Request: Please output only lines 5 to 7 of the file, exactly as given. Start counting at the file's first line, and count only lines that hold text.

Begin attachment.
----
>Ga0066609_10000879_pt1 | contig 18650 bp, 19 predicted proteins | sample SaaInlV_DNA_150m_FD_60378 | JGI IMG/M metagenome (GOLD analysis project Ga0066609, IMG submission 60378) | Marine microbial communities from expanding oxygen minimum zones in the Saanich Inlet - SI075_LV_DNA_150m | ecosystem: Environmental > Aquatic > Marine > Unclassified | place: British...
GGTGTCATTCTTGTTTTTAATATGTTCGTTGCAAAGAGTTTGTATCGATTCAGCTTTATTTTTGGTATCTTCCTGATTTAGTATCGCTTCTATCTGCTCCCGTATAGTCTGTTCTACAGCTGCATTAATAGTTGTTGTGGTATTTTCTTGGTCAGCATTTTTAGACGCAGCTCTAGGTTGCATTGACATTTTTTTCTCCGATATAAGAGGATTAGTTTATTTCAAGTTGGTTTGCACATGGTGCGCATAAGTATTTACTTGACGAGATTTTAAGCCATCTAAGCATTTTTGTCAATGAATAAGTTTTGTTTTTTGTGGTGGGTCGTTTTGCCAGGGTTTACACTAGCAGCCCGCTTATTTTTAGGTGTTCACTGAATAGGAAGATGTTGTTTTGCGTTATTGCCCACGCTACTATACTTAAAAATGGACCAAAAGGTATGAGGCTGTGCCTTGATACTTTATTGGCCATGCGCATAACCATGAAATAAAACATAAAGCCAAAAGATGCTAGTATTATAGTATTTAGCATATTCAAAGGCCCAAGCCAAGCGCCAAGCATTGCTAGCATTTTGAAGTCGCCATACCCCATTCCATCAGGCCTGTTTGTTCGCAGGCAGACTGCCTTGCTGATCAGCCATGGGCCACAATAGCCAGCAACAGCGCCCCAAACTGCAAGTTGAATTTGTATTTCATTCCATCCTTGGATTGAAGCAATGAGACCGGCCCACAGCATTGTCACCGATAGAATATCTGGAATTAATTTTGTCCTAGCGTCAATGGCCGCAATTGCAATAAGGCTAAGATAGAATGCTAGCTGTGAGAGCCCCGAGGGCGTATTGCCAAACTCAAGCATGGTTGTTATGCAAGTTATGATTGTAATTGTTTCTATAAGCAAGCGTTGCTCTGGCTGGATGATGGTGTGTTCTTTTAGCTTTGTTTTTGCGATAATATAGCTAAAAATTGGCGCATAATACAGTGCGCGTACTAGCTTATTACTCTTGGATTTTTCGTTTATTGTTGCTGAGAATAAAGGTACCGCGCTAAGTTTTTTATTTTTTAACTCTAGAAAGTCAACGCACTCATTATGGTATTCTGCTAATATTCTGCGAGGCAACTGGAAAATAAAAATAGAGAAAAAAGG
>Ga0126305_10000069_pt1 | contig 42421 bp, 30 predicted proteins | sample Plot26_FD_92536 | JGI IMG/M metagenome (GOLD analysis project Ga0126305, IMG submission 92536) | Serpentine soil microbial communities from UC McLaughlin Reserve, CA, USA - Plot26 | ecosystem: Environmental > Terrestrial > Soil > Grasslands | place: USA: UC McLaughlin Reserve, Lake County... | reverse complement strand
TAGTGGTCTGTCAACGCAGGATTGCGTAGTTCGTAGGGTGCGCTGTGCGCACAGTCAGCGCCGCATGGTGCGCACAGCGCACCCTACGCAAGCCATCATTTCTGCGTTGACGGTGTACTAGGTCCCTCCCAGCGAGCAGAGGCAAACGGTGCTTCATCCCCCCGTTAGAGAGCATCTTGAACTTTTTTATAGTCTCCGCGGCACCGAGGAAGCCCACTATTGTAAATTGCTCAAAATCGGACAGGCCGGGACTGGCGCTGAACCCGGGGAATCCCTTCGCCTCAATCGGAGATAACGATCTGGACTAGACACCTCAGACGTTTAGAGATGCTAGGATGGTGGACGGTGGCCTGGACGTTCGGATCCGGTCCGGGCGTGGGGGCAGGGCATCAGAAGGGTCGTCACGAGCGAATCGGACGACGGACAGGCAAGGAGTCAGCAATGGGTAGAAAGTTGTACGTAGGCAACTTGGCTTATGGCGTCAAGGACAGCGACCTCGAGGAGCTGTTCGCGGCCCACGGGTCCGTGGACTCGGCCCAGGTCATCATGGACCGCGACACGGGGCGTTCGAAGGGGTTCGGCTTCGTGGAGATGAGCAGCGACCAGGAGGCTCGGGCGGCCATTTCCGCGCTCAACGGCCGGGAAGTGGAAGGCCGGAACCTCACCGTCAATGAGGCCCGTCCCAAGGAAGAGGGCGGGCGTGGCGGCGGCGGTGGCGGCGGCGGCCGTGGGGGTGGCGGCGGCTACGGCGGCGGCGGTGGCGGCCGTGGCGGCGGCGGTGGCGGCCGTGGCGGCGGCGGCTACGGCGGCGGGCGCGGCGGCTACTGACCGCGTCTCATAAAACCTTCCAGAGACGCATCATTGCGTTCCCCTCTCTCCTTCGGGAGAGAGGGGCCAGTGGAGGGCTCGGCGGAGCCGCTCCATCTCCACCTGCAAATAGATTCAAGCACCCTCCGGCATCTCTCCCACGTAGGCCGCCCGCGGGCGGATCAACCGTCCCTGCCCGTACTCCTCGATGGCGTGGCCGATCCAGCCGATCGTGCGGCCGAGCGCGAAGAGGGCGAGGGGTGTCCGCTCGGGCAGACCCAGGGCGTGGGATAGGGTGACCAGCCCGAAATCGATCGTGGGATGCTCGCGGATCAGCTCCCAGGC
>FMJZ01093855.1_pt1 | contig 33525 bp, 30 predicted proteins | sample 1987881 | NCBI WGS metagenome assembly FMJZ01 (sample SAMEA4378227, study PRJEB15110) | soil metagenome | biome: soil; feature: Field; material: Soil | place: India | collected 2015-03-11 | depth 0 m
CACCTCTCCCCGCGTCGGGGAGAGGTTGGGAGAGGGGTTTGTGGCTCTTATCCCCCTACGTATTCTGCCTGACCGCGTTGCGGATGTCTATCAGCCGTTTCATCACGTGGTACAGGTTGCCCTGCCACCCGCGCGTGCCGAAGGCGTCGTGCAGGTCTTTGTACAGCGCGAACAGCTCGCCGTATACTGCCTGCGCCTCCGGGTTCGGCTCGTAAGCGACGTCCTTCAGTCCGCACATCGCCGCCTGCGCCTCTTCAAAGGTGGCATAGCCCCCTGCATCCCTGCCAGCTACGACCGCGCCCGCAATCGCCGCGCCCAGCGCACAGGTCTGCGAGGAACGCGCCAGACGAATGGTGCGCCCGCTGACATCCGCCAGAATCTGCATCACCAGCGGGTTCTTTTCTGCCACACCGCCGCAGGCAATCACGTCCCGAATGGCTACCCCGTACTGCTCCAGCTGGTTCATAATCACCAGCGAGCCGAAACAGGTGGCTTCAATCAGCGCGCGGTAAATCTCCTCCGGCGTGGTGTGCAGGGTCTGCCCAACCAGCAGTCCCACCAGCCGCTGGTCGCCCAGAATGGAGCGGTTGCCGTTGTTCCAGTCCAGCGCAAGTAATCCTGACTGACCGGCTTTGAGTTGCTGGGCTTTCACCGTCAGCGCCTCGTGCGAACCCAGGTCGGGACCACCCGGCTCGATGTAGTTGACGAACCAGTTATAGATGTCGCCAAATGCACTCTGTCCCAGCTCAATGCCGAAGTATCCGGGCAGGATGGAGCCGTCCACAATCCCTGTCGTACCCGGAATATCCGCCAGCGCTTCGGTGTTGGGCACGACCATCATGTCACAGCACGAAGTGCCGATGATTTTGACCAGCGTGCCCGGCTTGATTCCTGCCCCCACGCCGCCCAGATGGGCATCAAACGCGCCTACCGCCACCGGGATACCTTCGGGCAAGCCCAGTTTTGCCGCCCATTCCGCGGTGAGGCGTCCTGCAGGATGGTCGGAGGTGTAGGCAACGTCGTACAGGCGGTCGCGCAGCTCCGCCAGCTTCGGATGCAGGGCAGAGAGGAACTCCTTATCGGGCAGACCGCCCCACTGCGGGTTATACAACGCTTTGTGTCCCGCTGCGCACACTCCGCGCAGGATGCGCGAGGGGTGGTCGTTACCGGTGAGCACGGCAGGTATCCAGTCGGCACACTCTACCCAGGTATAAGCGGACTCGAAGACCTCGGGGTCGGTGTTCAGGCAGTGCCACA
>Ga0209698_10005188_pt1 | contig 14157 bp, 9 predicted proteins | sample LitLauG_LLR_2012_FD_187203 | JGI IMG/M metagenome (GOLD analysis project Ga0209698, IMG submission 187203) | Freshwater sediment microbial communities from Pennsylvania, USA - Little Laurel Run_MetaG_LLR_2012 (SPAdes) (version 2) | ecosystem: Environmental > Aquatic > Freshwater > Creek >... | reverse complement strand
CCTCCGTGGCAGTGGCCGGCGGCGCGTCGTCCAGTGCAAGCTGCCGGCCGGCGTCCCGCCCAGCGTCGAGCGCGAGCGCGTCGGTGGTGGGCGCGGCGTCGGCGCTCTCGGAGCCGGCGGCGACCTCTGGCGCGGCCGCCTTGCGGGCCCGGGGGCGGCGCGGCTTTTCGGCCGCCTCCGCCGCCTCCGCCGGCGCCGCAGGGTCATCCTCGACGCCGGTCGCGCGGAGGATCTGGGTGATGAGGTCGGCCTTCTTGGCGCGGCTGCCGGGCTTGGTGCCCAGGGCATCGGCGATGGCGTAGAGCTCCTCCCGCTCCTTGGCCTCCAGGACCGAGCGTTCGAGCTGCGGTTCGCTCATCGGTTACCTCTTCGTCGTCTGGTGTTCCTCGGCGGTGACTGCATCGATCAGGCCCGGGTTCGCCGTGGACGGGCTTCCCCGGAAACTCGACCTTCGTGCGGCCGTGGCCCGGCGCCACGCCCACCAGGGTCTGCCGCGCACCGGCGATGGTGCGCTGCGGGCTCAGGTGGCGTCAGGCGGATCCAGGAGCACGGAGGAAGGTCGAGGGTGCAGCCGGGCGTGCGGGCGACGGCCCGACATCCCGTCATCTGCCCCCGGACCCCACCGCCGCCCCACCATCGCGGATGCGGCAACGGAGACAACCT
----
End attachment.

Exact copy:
>FMJZ01093855.1_pt1 | contig 33525 bp, 30 predicted proteins | sample 1987881 | NCBI WGS metagenome assembly FMJZ01 (sample SAMEA4378227, study PRJEB15110) | soil metagenome | biome: soil; feature: Field; material: Soil | place: India | collected 2015-03-11 | depth 0 m
CACCTCTCCCCGCGTCGGGGAGAGGTTGGGAGAGGGGTTTGTGGCTCTTATCCCCCTACGTATTCTGCCTGACCGCGTTGCGGATGTCTATCAGCCGTTTCATCACGTGGTACAGGTTGCCCTGCCACCCGCGCGTGCCGAAGGCGTCGTGCAGGTCTTTGTACAGCGCGAACAGCTCGCCGTATACTGCCTGCGCCTCCGGGTTCGGCTCGTAAGCGACGTCCTTCAGTCCGCACATCGCCGCCTGCGCCTCTTCAAAGGTGGCATAGCCCCCTGCATCCCTGCCAGCTACGACCGCGCCCGCAATCGCCGCGCCCAGCGCACAGGTCTGCGAGGAACGCGCCAGACGAATGGTGCGCCCGCTGACATCCGCCAGAATCTGCATCACCAGCGGGTTCTTTTCTGCCACACCGCCGCAGGCAATCACGTCCCGAATGGCTACCCCGTACTGCTCCAGCTGGTTCATAATCACCAGCGAGCCGAAACAGGTGGCTTCAATCAGCGCGCGGTAAATCTCCTCCGGCGTGGTGTGCAGGGTCTGCCCAACCAGCAGTCCCACCAGCCGCTGGTCGCCCAGAATGGAGCGGTTGCCGTTGTTCCAGTCCAGCGCAAGTAATCCTGACTGACCGGCTTTGAGTTGCTGGGCTTTCACCGTCAGCGCCTCGTGCGAACCCAGGTCGGGACCACCCGGCTCGATGTAGTTGACGAACCAGTTATAGATGTCGCCAAATGCACTCTGTCCCAGCTCAATGCCGAAGTATCCGGGCAGGATGGAGCCGTCCACAATCCCTGTCGTACCCGGAATATCCGCCAGCGCTTCGGTGTTGGGCACGACCATCATGTCACAGCACGAAGTGCCGATGATTTTGACCAGCGTGCCCGGCTTGATTCCTGCCCCCACGCCGCCCAGATGGGCATCAAACGCGCCTACCGCCACCGGGATACCTTCGGGCAAGCCCAGTTTTGCCGCCCATTCCGCGGTGAGGCGTCCTGCAGGATGGTCGGAGGTGTAGGCAACGTCGTACAGGCGGTCGCGCAGCTCCGCCAGCTTCGGATGCAGGGCAGAGAGGAACTCCTTATCGGGCAGACCGCCCCACTGCGGGTTATACAACGCTTTGTGTCCCGCTGCGCACACTCCGCGCAGGATGCGCGAGGGGTGGTCGTTACCGGTGAGCACGGCAGGTATCCAGTCGGCACACTCTACCCAGGTATAAGCGGACTCGAAGACCTCGGGGTCGGTGTTCAGGCAGTGCCACA
>Ga0209698_10005188_pt1 | contig 14157 bp, 9 predicted proteins | sample LitLauG_LLR_2012_FD_187203 | JGI IMG/M metagenome (GOLD analysis project Ga0209698, IMG submission 187203) | Freshwater sediment microbial communities from Pennsylvania, USA - Little Laurel Run_MetaG_LLR_2012 (SPAdes) (version 2) | ecosystem: Environmental > Aquatic > Freshwater > Creek >... | reverse complement strand